Childhood Tuberculosis and its Relation with Nutrition
Journal of Lumbini Medical College
Tuberculosis is the sixth leading cause of mortality in Nepal. Childhood tuberculosis consisted 5.54% of newly registered 32,056 cases in 2016-17. Malnutrition is a predictor of tuberculosis and is associated with poorer outcomes. This study evaluates the clinico-epidemiologic profile of childhood tuberculosis and its relation to nutritional status. Methods: This was a retrospective review of 60 cases of tuberculosis admitted over a period of five years. Details regarding demographics,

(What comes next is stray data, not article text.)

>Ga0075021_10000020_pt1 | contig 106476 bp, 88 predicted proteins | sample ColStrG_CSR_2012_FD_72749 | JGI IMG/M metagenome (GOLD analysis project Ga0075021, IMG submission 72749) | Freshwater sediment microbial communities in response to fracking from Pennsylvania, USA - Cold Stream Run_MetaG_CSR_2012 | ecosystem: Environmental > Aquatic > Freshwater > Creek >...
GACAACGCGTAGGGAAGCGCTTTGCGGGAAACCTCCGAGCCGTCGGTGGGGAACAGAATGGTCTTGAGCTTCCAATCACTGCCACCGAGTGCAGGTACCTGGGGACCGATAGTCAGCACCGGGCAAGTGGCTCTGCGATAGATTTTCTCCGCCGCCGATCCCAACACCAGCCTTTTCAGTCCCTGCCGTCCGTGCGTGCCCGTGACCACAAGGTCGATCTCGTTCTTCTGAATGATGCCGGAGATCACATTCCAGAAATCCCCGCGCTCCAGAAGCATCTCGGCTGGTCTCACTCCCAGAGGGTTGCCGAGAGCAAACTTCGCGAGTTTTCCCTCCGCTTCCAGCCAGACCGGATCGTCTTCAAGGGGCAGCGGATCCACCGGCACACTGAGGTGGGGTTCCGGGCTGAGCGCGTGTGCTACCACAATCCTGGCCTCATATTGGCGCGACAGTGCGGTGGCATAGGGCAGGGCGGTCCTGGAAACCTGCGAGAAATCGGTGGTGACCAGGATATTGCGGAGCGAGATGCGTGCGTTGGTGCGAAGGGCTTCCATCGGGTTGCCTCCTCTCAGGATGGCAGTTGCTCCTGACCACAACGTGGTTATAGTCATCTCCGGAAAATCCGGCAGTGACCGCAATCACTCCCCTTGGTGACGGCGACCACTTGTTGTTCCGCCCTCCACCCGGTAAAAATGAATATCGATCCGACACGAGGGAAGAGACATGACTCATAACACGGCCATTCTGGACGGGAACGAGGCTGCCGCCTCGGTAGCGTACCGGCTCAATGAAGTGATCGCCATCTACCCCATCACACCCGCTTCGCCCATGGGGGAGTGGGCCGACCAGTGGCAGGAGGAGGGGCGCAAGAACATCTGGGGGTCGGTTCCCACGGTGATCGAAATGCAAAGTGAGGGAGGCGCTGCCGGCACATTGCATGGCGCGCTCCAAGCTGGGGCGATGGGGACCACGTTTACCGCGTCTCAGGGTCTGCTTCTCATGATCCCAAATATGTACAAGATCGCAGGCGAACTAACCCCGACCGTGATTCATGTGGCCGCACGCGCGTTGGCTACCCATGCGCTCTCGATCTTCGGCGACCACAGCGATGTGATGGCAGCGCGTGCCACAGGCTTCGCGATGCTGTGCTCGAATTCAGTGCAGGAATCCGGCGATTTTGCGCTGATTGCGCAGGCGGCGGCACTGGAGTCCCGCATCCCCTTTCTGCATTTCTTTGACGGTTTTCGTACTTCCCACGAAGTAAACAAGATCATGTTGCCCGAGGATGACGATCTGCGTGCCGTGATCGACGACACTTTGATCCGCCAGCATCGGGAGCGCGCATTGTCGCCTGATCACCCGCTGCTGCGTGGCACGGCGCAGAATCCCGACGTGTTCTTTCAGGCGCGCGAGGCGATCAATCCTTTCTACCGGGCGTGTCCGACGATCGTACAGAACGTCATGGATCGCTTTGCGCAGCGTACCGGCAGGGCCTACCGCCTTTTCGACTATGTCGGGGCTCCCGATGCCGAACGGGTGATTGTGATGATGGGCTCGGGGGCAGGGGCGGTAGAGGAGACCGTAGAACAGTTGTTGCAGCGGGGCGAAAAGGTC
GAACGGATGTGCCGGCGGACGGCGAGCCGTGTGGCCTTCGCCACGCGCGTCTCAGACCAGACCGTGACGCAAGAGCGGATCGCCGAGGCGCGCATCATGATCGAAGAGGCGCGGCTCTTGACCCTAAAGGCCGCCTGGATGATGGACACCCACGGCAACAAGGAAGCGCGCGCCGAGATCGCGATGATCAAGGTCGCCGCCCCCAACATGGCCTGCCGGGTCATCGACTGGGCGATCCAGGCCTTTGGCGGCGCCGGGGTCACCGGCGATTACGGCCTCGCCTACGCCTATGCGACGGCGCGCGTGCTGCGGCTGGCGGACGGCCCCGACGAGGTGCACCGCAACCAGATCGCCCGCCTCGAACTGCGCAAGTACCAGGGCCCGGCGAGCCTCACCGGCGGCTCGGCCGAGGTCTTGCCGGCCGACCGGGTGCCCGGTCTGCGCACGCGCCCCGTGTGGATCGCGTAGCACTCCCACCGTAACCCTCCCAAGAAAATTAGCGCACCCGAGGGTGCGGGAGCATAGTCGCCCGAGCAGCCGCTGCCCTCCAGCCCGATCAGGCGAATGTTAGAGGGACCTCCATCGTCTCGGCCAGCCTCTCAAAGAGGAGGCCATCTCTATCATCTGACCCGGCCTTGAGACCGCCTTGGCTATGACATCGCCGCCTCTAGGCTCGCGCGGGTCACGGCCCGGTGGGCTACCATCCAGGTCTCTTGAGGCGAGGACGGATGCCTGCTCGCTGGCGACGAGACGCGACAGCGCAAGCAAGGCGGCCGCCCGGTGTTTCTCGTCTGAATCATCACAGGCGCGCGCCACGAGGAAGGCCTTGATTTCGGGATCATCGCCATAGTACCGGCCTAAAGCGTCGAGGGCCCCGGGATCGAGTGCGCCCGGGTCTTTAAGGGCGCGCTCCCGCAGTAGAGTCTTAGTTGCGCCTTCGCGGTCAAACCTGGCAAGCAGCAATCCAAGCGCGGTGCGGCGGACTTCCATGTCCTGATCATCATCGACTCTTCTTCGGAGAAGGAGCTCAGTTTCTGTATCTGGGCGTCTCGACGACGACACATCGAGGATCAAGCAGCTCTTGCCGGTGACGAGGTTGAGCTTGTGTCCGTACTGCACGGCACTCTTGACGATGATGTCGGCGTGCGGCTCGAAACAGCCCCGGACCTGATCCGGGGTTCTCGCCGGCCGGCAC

... ographics, anthropometry, symptomatology and examination findings were retrieved. Diagnosis was categorized as pulmonary, extra-pulmonary and disseminated tuberculosis. Findings of various investigations were noted. Nutritional status of the patients was assessed using the WHO standard charts. Association of malnutrition and anemia with types and severity of tuberculosis was assessed. Results: A total of 60 patients were included in the study. Mean age was 7.9 years (SD = 4.6). The commonest presenting symptom was fever (83.3%) followed by decreased appetite (33.3%) and weight loss (26.7%). Cough was the predominant symptom in pulmonary tuberculosis (45%). Only eight cases were bacteriologically confirmed. Underweight, wasting and stunting were observed in 68.4%, 63.3% and 53.3% of cases respectively. Wasting was significantly associated with severe forms of tuberculosis (p = 0.03). Anemia was present in 89.5% of under five children (p = 0.02). Conclusion: Malnutrition often co-exists in a significant proportion of children with tuberculosis. Diagnosis in resource limited settings heavily relies on clinical suspicion and supporting investigations. Anemia is significantly associated with childhood TB, especially under five children.